Friday, July 31, 2009
So here's my gripe.
John M. Barry, author of The Great Influenza, published by Viking: 2004 Chapter One, page 11:
"The nation was then ... engaged in different wars simultaneously... In the Dakotas, George Armstrong Custer had just led the Seventh Cavalry to its destruction at the hands of primitive savages resisting encroachment of the white man."
My objection is the casual use of the term "primitive savages" used in the introductory pages of a lengthy book whose subject is the great influenza epidemic of 1918. Did the author and the editor and the publisher never wonder if this particular racial slur and misrepresentation of a culture have any business in this particular book? Did they assume that no Native American persons would EVER read this particular book; no medical doctors, no professors, no high school teachers, no students? I'm not personally suggesting that John M. Barry, his editor, nor his publisher (Viking) should be "politically correct." I'm stating emphatically that the use of this terminology is inaccurate and a blatant misrepresentation of the people who were struggling to protect their homes, culture and families against violent attack.
Let me interject a quote from another book I've just finished reading:
Joseph M. Marshall III, author of The Journey of Crazy Horse, published by Penguin-Viking (same publisher of both books) 2004 Afterword, page 28:
"...the "an Indian is an Indian is an Indian" view of indigenous cultures... They know nothing of the reasons Indians fought so hard to protect their lands and their lives."
The people who "fought so hard to protect their lands and their lives," and their culture, were definitely not primitive; the Lakota were one of many nations on this continent whose entire way of life was based on religion, philosophy and art, and who had, among other myriad attributes, an extensive history of the understanding and use of a pharmacopoeia of medicines and medical practices.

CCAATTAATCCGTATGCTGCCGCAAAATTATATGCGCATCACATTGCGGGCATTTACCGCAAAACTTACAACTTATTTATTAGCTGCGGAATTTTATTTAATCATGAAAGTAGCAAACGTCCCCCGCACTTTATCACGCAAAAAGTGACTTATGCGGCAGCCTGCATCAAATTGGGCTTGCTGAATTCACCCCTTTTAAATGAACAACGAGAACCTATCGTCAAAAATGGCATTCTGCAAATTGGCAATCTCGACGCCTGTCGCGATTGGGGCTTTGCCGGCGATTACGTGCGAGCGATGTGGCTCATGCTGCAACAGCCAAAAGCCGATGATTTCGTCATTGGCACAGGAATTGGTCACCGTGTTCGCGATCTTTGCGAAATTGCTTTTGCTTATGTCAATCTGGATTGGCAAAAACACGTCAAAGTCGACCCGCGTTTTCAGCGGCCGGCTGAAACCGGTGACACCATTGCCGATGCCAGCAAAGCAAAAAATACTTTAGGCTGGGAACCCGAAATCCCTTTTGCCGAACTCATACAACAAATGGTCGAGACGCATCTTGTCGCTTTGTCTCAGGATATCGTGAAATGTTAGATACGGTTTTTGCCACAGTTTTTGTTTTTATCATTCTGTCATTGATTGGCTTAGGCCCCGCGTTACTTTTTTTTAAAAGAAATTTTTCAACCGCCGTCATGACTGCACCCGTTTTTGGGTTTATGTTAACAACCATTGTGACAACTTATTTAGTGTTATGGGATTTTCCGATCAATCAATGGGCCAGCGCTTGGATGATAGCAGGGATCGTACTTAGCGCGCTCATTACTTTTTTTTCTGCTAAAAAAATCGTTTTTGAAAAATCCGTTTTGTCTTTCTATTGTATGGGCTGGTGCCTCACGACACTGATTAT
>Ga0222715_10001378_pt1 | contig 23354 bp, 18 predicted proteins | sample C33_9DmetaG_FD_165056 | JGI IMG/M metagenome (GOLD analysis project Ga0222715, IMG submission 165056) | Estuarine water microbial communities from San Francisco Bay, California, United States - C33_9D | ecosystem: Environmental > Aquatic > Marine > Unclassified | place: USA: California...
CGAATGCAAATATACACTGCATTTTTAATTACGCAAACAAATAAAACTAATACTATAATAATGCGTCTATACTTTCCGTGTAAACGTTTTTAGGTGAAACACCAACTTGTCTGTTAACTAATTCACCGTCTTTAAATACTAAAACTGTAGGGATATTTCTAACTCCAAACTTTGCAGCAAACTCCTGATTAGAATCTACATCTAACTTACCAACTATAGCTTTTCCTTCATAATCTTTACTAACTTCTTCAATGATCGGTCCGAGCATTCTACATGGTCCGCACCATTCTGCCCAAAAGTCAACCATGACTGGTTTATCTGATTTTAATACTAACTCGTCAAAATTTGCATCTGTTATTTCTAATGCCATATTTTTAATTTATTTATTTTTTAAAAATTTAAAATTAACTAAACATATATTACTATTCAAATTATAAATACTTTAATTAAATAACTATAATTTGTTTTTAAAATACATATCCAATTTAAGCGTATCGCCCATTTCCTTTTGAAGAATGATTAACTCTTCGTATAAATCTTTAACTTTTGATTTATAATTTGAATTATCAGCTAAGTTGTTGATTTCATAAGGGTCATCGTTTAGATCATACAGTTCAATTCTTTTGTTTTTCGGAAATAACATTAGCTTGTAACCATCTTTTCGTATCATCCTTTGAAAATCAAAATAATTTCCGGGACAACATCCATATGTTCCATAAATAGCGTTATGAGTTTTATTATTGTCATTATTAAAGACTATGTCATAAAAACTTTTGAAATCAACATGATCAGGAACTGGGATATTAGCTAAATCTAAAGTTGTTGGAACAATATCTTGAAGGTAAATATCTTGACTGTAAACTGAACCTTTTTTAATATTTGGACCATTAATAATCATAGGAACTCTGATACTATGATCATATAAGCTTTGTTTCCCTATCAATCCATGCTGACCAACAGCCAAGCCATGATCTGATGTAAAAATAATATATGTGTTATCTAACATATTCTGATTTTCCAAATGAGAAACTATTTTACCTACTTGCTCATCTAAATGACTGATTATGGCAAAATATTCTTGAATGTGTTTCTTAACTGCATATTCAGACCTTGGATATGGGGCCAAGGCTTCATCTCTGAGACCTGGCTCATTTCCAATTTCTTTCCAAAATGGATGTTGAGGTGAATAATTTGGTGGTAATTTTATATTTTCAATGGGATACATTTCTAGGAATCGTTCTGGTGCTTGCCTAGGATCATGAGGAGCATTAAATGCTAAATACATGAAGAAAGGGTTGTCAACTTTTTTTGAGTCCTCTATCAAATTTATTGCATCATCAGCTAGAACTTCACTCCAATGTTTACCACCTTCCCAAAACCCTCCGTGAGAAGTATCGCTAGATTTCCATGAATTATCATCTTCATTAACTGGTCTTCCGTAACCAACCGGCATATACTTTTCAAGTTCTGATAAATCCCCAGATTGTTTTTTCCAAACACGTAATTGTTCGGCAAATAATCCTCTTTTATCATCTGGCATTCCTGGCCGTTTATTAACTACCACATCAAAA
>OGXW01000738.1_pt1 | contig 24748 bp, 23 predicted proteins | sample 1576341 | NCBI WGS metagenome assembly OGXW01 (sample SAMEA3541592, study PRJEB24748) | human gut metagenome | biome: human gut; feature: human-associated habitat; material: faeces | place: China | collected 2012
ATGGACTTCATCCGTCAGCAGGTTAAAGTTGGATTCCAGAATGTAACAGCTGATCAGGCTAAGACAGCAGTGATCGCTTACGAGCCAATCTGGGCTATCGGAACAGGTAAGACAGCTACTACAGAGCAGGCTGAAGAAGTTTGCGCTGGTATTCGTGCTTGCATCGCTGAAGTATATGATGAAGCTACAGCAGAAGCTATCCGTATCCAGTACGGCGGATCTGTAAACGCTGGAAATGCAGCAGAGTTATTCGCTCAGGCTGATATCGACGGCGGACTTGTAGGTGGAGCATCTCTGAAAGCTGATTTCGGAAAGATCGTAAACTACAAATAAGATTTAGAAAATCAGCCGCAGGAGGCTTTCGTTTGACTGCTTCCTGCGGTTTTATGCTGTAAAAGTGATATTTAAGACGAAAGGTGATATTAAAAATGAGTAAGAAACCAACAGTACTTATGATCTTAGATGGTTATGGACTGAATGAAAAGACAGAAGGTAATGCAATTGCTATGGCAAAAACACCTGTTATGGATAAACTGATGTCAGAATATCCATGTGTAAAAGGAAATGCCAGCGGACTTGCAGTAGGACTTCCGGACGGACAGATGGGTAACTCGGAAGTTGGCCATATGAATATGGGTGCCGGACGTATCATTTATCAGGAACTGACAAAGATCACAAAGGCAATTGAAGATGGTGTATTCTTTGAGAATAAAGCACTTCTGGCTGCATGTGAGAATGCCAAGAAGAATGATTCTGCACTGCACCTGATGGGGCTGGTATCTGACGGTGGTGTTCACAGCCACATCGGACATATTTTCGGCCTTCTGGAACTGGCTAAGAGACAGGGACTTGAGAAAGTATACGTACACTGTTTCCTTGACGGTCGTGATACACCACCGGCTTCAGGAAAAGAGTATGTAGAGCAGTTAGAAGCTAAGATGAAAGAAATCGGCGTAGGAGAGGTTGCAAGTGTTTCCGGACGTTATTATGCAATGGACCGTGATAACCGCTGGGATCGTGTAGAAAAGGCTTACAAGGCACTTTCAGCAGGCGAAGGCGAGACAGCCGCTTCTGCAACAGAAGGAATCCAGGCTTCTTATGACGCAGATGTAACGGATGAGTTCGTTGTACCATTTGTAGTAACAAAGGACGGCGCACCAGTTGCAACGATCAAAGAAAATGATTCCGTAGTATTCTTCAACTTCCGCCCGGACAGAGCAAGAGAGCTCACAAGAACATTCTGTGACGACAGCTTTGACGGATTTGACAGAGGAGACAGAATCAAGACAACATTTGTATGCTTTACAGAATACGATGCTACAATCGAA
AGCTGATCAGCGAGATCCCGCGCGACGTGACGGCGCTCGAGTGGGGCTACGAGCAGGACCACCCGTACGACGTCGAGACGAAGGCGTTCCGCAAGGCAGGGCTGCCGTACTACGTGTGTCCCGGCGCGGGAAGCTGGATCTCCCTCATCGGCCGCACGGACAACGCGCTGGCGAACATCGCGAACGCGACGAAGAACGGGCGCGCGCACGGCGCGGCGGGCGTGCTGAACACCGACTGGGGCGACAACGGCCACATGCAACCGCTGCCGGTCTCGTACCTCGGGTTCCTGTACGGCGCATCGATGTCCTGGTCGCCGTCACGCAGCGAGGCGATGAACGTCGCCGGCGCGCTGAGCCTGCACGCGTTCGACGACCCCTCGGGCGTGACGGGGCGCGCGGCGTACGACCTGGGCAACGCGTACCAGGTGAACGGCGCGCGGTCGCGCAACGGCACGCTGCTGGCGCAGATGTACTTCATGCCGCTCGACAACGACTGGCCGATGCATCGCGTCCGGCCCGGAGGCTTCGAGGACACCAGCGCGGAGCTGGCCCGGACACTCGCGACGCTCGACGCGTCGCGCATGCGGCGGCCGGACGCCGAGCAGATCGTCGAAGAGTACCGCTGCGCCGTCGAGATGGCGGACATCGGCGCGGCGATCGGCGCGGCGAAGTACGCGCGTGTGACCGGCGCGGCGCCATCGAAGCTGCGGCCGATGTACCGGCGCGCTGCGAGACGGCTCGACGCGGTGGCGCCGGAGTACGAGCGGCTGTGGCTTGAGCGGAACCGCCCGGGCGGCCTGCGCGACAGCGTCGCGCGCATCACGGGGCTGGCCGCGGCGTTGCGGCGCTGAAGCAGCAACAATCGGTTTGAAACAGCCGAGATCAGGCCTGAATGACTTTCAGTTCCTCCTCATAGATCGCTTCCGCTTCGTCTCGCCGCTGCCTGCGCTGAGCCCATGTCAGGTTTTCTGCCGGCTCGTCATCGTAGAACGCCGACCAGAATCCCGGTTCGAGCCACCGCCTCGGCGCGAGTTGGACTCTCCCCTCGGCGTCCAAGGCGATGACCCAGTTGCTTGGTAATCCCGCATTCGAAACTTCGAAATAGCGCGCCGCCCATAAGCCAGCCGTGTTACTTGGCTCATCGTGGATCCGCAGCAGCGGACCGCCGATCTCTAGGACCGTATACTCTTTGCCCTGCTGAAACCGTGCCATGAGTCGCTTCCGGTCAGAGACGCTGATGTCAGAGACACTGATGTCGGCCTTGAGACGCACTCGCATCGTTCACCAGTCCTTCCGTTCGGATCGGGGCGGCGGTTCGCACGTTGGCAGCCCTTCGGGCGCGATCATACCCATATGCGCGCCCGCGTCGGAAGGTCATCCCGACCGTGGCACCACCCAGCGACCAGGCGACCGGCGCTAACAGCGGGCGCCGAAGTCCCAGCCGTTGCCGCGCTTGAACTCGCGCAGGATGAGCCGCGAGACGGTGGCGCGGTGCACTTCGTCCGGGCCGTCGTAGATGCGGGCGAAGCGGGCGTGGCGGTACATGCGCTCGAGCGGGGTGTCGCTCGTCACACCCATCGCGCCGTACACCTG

The irony that I happened to be reading these two books concurrently is worth noting. As the Lakota say, "Life moves in a circle." Everything is connected. And if you're planning on using an outdated racial slur, don't slip it into a book published in the 21st century.
Monday, July 20, 2009
I remember the mountain
where mountain trees are tall and wild
with glittering leaves like jewels in blinding sun.
Deep shadows abide beneath those towering trees;
somber shadows where secrets rest,
Scattered there are ancient odd-shaped stones,
covered over with moss and willful vines
like strong, possessive arms entwined.
The old dirt road curves along cool, shadowed places,
beneath wild cherry, sweetgum and hickory branches,
emerging into sunlight’s blazing blast;
red sand soft and warm underfoot.
Huge sandstone boulders, summer-hot,
perfume the mountain air with fragrance like no other,
and the smell makes my mouth water,
and the air moves around me, gently caressing
like mountain spirits whispering blessings.
A rough-barked tree shimmers, engulfed, heat laden,
its gnarled exterior shredded and tattered
by a bobcat whose sharpening claws,
over time, have left deep enduring scars.
Birds trill, noisy in the bushes, and
insects hum like a choir of tiny whirring machines.
They are calling up magic, singing incantations
of mysterious joy as dark clouds gather
out of the heavy, languid grip of Alabama summer.
Tuesday, July 7, 2009
On her blog, Blackberry Creek, my sister Susan chose The Painted Possum to receive this nifty Kreative Blogger Award, which I receive with glee! Now I must list seven things I love. The dificulty lies in narrowing down my choices.
2. Lightning bugs. The First Lightning Bug Night is one of my favorite celebrations each spring.
3. Fresh cut lumber. Love to smell it! I love waking up in the morning to the smell of fresh wood and the sound of hammering.
4. Rocks. I dig in my yard a lot just to see what kind of rocks may be unearthed. My house is full of rocks of every size and description. I have mysterious rocks, rocks I've stolen, rocks I've painted, rocks people have given me, rocks I've fought over, rocks I've lost.
5. Turtles. I find turtles to be enigmatic and amazing.
6. Marbles. Just as the rocks, my house is full of marbles of every size, age and description. I have mysterious marbles, marbles I've dug out of the ground, marbles I've stolen, marbles I've won, marbles people have given me, marbles I've fought over, marbles I've lost.
7. China dishes. Can't ever have too many sets of dishes. Once my daughter, Buffy, told my best friend, C.J., "Mama has dishes all over the house. She even keeps them under her bed." and C.J. replied "Well, of course she does!"
Now, if I could just locate some dishes with possums on them!
Thursday, July 2, 2009
When Alexander and Hephaistion went to meet Sisygambis, she prostrated herself at the feet of the most kingly figure. She chose by mistake the taller Hephaistion! Alexander is said to have responded rather pleasantly: "Don't worry mother, he is Alexander too."